August Roundup

Highlights. Or perhaps lowlights, if you will.

1. How Much For A Phone Number?

The biggest story of the month was that Facebook finally got around to cracking open the piggybank of personal data it splashed out nineteen billion on last year. In other words, connecting WhatsApp user data with Facebook user data. Despite denying this would happen when it acquired WhatsApp.

Mikko Hyppönen of security company F-Secure sums up in four minutes why Facebook acquired WhatsApp in the first place in this video (from approximately 11 minutes 50 seconds onwards). If you have time, the whole video is well worth watching. If you don’t have any time at all, the short answer is that Facebook acquired WhatsApp so it could legally get its hands on your phone number in order to better profile you for the advertisers who pay good money for that sort of information.

This month Facebook also launched an app for schoolkids called Lifestage that is at the very least questionable in its privacy settings. No, that’s a joke, to all intents and purposes it doesn’t have any privacy settings.

Notes for humans

You should care about this because Facebook holds the largest amount of information on people and their lives, loves, hopes and dreams ever amassed and is determined to continue collecting this in ever more intrusive ways, as people now share greater and greater volumes of information about themselves through their devices, knowingly and unknowingly. What Facebook does with that data seems to be entirely up to Facebook, and Facebook does rather regularly demonstrate that it will renege on previous commitments when it suits it.

2. HSE Announces It Is Building A Database Of The Personal Information OF All Irish Citizens

You probably didn’t hear about this one, because it was only mentioned in passing in a letter to the Irish Times by Richard Corbridge, the Chief Information Officer of the Health Service Executive. It’s an oddly low-key way to launch a large project like that, isn’t it? A cynic might think the HSE are determined to press ahead with the creation of these new digital identifiers for everyone in the country, whether they have asked permission from the people whose data they’ll be acquiring, combining and storing indefinitely or not. Though even if you don’t consent to this, Mr. Corbridge did mention elsewhere that he has a stick available to him which he’s prepared to use to access your data.

Corbridge said he was mindful of the struggles that the NHS England had had promoting the use of the NHS number and there were a number of “carrots and sticks” to promote the adoption of the IHI, including the option to make it mandatory.

Notes for humans

Once states have acquired information they really don’t like to relinquish it. Once a database of all citizens is created, other arms of the state find it almost impossible to resist dipping into it, with unintended consequences. These consequences are rarely positive for individuals. The failure to ask people for their consent to this collection of information and the failure to provide an opt-out mechanism is concerning.

3. Genealogy In The Opinion Pages

Sticking with peculiar goings-on in the Irish Times, space was given to Steven Smyrl of Accredited Genealogists Ireland to encourage Dublin City Library and Archive to republish its historical electoral register. For the Dublin City Library and Archive to do so it would have to ignore a legal warning from the Data Protection Commissioner that was the reason the historical register had been taken down in the first place.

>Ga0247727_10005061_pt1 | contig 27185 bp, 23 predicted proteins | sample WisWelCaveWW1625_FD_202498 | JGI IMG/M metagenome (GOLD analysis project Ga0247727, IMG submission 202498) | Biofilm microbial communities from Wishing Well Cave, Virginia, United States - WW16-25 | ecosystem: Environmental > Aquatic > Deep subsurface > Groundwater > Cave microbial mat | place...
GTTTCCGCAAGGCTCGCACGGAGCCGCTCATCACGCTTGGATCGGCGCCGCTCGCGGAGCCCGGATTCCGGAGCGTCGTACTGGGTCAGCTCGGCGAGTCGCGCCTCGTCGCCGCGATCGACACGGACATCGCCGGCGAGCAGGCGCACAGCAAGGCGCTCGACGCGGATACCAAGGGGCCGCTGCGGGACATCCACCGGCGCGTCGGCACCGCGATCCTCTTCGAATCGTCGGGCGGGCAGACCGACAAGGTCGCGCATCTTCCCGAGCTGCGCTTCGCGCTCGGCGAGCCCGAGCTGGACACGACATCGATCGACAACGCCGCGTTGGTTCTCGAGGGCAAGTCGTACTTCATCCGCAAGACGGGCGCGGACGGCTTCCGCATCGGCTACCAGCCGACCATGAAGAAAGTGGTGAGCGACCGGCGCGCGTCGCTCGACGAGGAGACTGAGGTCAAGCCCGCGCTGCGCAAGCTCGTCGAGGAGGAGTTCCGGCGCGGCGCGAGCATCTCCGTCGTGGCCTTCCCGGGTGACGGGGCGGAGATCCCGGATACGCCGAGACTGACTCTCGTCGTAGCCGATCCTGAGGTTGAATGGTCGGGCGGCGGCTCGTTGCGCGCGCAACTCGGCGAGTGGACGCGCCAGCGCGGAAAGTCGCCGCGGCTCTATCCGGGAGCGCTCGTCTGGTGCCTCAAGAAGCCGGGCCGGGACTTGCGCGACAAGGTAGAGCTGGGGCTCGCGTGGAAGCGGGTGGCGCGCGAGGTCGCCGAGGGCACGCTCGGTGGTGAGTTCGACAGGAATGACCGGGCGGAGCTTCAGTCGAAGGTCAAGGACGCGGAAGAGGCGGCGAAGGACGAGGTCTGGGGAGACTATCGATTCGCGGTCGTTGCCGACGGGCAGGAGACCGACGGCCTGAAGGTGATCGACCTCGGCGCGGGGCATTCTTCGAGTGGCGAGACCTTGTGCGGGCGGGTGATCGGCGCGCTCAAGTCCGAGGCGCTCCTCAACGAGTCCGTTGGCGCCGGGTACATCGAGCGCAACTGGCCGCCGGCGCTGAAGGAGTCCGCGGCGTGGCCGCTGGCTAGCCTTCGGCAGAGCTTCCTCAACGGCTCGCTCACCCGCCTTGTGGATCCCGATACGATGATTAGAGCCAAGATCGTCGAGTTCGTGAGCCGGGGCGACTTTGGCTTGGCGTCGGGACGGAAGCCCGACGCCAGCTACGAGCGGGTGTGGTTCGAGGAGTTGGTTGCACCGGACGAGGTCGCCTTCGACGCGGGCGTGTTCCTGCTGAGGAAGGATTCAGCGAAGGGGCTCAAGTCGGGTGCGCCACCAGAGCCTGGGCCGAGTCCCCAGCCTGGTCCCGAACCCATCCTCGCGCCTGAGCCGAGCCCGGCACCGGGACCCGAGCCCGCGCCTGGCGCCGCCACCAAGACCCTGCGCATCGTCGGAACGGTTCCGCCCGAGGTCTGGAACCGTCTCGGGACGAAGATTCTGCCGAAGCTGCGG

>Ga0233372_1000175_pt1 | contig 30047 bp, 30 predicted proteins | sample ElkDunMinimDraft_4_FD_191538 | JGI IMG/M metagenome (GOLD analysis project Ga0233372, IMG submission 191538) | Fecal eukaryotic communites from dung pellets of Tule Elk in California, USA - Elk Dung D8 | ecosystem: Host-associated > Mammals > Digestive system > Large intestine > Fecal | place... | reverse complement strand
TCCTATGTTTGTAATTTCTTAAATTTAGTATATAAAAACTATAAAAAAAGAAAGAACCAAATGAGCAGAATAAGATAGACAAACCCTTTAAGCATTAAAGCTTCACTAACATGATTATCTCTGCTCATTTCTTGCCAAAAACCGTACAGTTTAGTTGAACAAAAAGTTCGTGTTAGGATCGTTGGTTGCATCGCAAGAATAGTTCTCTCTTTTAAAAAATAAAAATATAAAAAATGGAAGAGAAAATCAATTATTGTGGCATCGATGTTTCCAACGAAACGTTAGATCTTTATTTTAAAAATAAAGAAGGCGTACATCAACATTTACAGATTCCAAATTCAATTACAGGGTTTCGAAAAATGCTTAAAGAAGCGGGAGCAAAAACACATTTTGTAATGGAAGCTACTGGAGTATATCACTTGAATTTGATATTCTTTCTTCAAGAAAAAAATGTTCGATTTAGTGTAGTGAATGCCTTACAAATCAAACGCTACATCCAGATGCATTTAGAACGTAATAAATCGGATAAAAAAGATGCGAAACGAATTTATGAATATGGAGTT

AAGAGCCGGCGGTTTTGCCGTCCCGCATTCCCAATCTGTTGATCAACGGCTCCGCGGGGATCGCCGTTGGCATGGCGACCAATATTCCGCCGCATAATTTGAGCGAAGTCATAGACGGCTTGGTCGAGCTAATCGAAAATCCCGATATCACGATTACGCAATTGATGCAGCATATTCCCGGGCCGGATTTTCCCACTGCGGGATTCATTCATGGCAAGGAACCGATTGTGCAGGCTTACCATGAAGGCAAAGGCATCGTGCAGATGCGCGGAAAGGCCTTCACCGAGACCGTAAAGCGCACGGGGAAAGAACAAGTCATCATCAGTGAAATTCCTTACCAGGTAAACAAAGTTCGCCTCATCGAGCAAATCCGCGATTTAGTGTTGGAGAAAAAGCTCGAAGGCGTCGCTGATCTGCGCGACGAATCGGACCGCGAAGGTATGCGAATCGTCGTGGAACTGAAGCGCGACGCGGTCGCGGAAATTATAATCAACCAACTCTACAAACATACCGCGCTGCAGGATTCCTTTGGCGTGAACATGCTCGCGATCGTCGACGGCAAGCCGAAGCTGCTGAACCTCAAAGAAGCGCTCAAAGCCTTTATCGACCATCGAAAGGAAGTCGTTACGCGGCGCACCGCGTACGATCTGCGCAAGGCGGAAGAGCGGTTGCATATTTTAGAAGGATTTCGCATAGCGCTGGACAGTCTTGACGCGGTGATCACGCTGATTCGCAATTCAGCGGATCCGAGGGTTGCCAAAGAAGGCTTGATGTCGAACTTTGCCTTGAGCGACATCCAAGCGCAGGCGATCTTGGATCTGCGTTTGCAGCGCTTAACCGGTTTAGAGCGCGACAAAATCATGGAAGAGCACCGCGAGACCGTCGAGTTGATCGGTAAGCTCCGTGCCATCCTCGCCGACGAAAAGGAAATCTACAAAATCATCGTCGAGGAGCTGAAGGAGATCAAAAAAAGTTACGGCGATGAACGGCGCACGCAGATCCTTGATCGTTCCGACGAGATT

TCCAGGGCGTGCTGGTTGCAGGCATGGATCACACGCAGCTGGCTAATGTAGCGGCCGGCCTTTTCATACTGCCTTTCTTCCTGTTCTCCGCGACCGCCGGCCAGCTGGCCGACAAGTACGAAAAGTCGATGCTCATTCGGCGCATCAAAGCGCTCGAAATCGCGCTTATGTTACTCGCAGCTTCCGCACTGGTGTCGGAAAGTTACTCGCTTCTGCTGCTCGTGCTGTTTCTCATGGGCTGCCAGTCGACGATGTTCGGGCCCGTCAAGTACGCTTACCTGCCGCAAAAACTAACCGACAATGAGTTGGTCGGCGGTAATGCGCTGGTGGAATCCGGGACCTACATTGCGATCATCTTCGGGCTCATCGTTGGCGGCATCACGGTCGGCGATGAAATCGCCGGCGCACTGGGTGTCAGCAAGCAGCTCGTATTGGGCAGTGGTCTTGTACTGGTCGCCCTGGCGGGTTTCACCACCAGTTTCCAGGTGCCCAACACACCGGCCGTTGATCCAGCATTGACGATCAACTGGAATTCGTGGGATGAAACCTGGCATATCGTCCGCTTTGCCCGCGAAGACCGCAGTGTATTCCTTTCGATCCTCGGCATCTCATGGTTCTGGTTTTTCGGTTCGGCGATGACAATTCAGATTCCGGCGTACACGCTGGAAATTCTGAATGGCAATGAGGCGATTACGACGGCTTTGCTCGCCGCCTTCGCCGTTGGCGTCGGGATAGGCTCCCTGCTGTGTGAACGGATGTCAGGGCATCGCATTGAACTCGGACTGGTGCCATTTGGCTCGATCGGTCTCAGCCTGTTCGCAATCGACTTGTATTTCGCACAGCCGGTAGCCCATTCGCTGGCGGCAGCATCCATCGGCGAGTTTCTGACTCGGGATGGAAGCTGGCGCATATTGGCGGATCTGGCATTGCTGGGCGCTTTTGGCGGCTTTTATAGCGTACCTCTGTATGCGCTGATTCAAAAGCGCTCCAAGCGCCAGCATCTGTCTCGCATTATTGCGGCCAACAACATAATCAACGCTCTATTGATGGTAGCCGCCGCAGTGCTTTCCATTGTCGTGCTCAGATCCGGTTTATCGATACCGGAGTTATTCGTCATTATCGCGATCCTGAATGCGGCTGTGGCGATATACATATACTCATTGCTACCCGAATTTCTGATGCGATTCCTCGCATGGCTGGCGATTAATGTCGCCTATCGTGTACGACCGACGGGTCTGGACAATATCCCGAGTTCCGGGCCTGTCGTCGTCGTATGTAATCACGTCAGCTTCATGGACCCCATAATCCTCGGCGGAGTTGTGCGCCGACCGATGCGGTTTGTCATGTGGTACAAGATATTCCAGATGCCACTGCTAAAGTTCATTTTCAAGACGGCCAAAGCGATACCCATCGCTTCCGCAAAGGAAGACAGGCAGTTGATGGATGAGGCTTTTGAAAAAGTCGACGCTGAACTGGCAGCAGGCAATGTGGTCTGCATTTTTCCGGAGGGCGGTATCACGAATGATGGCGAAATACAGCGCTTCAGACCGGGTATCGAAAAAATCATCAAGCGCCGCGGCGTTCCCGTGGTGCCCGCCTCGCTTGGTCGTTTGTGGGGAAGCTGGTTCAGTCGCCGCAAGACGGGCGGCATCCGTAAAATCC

Notes For Humans

It is trivially easy to abuse many of these publicly available datasets and engage in identity theft. Just because you can make data available in an unrestricted manner does not mean you should.

4. #CensusFail

They had a census in Australia at the start of August and it didn’t work. The Australian Bureau of Statistics, the body responsible for conducting the census, and more importantly, for safeguarding the personal data which was gathered and analysed ended up looking very foolish. In fact, so big was the disaster that the ABS is going to look foolish for quite some time to come, as the fallout from #censusfail is only getting going.

Notes for humans

Not all data should be monetised. Organisations with the powers to collect, control, manipulate and sell on personal data should be transparent in what they are collecting the data for now and what they plan to do with it in the future.

5. Will Your Privacy Have A Price?

If Comcast has its way in the US, the answer to this is yes. Regulators don’t agree.  This story also threw up a new nonsense term, ‘sensitivity-based consent’

Notes for humans

In the coming years there will be many attempts by service providers to generate additional revenue streams through provision of privacy for payment. An acceptable and agreed level of privacy involving consent to all data gathering and storage is a fundamental right and should not only be made available to those with the means to afford it.

Honourable mentions
  • Joining their data-grabbing friends in the Health Service Executive, the Central Statistics Office wants to use mobile phone usage data to develop tourism in Ireland and has gone so far as to make a submission to the European Commission in the hope that it will be permitted to do so. In this submission the CSO invents a brand new right, ‘the right to live in an informed society’ which it feels should trump any rights an individual has to privacy.
  • The Washington Post helpfully lists 98 things Facebook knows about you. These are, of course, only the things the Washington Post knows Facebook knows about you.
  • This month we discovered yet another a new term, ‘data-fusion’. Sounds innocuous doesn’t it? Like a passing cookery fad. As presented here it’s anything but.

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